In parts one and two of the Career Center “Tip of the Day” series, focused on how junior associates can become more indispensable to their law firms, we covered the importance of taking ownership of your work and becoming an expert in your field. Today, we’ll discuss effective management strategies you can use to not only help you manage your work but the people with whom you work.

These tips are provided by the experienced recruiters at Lateral Link, who, in addition to providing sound career advice, can advance your career by consulting with you on the hundreds of law firm and in-house positions they have in their network.

Now, on to tip #3….

Even as a lowly first-year associate, you are expected to be a manager of secretaries and/or paralegals, some of whom may have decades of experience under their belt.  The key to getting them to do more work for you and to be committed to getting you the best results is to treat them with respect. Also, be sure to show your appreciation often, reward them when they do an exceptional job, and own up to your mistakes.  This will help free up your time to focus on doing quality billable work – and doing a lot of it.  Plus, learning how to be an effective manager early on is good practice for when you become more senior and manage your own team of junior associates – a skill that your firm will evaluate when you’re up for partner.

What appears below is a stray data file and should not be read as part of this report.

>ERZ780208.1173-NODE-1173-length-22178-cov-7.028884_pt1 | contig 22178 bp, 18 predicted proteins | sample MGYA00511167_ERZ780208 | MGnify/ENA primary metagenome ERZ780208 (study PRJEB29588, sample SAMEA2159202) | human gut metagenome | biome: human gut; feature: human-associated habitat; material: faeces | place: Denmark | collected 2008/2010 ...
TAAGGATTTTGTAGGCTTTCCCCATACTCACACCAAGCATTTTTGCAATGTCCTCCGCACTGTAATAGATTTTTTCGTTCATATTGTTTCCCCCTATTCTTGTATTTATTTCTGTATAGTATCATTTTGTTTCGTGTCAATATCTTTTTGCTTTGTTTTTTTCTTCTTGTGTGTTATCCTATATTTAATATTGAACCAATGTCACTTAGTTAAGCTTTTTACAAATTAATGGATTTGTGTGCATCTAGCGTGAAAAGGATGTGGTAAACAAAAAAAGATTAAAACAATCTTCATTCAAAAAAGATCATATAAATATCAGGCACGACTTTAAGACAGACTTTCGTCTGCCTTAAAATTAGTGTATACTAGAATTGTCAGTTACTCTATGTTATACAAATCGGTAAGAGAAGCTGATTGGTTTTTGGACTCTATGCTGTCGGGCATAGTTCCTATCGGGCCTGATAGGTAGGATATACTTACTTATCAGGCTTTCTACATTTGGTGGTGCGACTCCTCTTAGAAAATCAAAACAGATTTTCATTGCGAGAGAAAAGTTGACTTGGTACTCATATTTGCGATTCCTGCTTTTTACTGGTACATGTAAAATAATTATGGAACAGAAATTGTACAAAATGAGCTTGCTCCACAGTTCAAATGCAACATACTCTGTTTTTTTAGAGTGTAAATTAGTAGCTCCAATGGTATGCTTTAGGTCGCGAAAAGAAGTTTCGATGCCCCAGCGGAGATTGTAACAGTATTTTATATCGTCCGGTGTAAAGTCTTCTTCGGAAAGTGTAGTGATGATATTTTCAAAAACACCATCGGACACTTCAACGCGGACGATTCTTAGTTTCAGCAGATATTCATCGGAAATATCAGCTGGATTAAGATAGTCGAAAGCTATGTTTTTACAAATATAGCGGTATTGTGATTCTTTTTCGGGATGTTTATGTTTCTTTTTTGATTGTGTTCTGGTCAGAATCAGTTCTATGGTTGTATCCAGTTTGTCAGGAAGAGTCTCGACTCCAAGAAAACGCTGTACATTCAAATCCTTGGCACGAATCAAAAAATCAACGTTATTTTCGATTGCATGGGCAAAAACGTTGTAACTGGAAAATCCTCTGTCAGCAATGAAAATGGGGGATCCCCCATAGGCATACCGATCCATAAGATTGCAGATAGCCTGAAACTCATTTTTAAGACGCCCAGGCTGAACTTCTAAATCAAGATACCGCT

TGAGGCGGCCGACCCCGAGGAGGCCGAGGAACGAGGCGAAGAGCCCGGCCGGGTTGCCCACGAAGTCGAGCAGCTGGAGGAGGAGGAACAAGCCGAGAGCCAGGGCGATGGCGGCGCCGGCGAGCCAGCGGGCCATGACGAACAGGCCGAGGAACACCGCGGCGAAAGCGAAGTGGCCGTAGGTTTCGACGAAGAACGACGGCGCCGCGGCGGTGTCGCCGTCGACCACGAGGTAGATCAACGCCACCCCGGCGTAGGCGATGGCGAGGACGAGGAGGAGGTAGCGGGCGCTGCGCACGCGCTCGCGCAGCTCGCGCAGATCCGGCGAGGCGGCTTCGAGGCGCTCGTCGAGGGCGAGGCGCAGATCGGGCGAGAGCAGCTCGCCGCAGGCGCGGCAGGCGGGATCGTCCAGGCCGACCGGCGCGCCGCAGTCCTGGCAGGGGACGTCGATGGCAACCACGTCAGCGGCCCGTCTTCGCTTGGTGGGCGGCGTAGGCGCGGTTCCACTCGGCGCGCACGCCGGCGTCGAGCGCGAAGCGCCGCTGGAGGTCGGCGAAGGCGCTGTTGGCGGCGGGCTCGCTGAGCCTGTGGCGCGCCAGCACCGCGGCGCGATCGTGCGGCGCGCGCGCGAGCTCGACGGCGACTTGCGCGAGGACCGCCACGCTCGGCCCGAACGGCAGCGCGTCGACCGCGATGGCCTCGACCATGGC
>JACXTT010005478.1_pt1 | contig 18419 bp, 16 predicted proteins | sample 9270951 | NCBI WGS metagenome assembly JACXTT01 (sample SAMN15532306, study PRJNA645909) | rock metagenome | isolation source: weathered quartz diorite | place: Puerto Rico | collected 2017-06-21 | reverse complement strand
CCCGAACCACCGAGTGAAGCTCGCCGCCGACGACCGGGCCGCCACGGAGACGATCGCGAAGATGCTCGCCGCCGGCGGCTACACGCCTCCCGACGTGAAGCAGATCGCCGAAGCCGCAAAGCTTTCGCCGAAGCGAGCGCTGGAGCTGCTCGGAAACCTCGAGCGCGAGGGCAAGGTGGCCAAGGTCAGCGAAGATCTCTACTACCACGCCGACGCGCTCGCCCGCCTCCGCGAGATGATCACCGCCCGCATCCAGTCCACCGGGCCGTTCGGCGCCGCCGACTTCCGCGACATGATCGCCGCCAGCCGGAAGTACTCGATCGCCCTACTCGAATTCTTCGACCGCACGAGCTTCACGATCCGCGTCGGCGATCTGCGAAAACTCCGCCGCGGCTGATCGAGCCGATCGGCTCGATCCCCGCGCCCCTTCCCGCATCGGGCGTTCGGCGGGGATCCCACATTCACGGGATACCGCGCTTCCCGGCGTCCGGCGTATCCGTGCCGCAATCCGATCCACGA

While there is such a useful skill known as “managing up,” you want to be careful not to cross the line and be perceived as managing the more senior associates.  For example, even if creating and/or updating the team’s agenda is your job, don’t be a taskmaster by hounding your team members about getting their tasks done and assigning new tasks to everyone but yourself.  An alternative is to send the proposed agenda to the case managing partner in advance of the team meeting, and then allow that partner to run the task list.

Earlier: How to Become an (Almost) Indispensable Junior Associate (Part 1)
How to Become an (Almost) Indispensable Junior Associate (Part 2)